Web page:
8. Peter Patterson, MD

    May 10, 2008 - 10:15 am

    Your comment is much appreciated. My particular example of hard-wiring applies only to the situation where people will avoid taking responsibility for their results when the objective is not reached.
    People are also hard-wired to contribute their best and this is what we tap into when problem-solving in a team.
    Both ‘wirings’ are at work and to me the game is to focus on the contribution side but not be gulled by the shuffle and weave side.
    /Dr. P

  9. John

    May 10, 2008 - 7:37 pm

    I have some experience from both the production worker side and the support worker side.

    I have seen great productivity results when a pull system is used. Each piece is passed to the next station. When 1 station holds up production the other stations are quick to address the station and insist on improvement. This happens between coworkers.

    Support workers, such as in the quality and maintenance functions, work most effectively when they are required to make progress on measurable goals for each of them individually. This ‘goal’ work is above the regular daily duties which much be maintained.

    2-hr rotation of jobs is also effective in improving output; by reducing boredom.

    Overall I feel it is the responsibility of management to provide leadership by informing each employee of the daily goals and needs of the company. This is not to hand-hold, but to help employees know the importance of their contribution to the organization. Daily, weekly and monthly feedback is very important.

  10. Chris Akins

    May 10, 2008 - 8:39 pm

    Hi Ron,

    I’ve always felt that the primary role of a leader is that of a motivator and enabler. If you want the most efficiency from your employees you not only have to give them a reason (beyond the threat of losing something, like a job or bonus) to work, but also provide them with the tools and environment that is conducive to their success. All too often I think managers fail to do either, and jsut take the “get er done” attitude towards their workers without providing the inspiration, tools or processes to set them up for success. This invariably leeds to low morale, low efficiency and high rates of failure.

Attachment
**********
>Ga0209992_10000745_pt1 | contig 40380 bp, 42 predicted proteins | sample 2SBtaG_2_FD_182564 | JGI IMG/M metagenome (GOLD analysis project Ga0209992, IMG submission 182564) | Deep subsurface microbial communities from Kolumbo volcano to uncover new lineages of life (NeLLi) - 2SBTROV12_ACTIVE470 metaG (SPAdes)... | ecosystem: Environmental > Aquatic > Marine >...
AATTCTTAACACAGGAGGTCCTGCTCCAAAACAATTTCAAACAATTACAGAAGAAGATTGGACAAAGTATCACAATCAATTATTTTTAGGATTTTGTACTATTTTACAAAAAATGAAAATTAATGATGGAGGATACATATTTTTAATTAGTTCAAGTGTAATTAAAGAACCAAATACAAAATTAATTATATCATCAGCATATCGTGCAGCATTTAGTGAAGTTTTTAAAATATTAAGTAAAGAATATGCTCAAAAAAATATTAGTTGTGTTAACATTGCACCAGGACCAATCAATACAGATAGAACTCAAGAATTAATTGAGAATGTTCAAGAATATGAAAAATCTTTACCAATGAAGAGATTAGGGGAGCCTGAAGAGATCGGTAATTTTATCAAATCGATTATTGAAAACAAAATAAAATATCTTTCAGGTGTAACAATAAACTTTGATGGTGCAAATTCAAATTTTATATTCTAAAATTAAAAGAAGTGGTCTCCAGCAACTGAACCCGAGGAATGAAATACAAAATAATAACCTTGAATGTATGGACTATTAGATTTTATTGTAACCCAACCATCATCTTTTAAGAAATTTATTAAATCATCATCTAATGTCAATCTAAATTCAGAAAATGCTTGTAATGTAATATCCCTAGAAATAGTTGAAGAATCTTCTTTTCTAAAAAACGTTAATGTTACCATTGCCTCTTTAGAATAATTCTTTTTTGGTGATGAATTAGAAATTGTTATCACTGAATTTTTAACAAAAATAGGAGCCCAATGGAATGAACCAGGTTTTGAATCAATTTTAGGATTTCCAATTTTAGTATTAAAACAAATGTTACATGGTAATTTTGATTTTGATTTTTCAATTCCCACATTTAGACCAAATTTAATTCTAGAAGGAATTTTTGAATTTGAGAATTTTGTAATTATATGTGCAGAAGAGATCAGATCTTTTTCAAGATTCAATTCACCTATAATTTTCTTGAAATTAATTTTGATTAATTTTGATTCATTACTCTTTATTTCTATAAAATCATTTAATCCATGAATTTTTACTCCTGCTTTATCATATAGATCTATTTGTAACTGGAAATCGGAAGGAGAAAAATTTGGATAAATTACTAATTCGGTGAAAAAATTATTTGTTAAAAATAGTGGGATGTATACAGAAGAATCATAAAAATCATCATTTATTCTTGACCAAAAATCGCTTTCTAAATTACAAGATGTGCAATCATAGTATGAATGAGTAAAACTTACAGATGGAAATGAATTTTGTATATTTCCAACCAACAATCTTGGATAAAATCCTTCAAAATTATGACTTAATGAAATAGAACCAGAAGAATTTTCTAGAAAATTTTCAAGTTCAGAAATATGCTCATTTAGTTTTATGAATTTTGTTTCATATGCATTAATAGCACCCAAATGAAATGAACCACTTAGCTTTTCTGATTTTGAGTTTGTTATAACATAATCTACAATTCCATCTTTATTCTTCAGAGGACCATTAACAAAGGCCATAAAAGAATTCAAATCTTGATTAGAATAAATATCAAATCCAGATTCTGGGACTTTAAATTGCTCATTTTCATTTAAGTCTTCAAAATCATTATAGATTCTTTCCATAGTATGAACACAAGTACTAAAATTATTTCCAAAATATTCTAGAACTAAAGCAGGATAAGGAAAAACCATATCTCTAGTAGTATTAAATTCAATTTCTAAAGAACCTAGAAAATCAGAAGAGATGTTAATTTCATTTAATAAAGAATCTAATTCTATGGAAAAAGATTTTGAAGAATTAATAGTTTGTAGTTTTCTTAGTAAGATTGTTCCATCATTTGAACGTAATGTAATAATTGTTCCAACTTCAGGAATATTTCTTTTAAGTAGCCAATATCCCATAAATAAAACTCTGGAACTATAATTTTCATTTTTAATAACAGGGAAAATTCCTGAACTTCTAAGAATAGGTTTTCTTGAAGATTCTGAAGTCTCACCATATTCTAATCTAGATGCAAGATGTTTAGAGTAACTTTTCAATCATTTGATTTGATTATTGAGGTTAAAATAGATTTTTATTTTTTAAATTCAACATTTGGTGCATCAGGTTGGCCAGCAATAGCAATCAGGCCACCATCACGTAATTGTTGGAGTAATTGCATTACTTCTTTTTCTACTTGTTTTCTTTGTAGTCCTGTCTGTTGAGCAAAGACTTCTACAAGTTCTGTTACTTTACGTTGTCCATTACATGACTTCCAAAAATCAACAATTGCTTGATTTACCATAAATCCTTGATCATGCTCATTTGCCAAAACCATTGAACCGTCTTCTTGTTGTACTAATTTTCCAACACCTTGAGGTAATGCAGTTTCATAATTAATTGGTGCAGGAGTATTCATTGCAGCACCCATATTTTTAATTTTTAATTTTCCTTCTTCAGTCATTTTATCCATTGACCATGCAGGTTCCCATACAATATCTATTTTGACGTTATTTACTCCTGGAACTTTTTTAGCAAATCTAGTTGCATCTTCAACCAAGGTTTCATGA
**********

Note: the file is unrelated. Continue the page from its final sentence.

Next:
Just my 3 pennies worth…


  11. Chris Akins

    May 10, 2008 - 8:46 pm

    Dr P.

    I’m sorry, I must respectfully disagree with the notion that people are hard wired to deflect responsibility for failure. I think that such behavior is driven more by a work environment that rewards that sort of behavior, and does not tolerate mistakes or afford employees the opportunity to grow and learn from their mistakes. I’ve found that when the propoer environment exists, people will accept responsibility for failures as long as their are opportunities to improve. A significant part of being a leader is creating such an environment.


  12. Lester Sutherland

    May 11, 2008 - 9:40 am

    Dr P.
    I appreciate your response. One issue is that many workers do not feel enabled, so we need to understand their hesitancy to accept responsibility. Once they know they can make a difference as you said, they dig in and contribute. I also find the surveys and charts suspect unless I have the details of all the questions and the analysis.

  13. Morelli

    May 14, 2008 - 5:09 pm

    Treat others the way you like to be treated…..this is one of the traits of leadership and a guide for employee excellent performance
    A. Morelli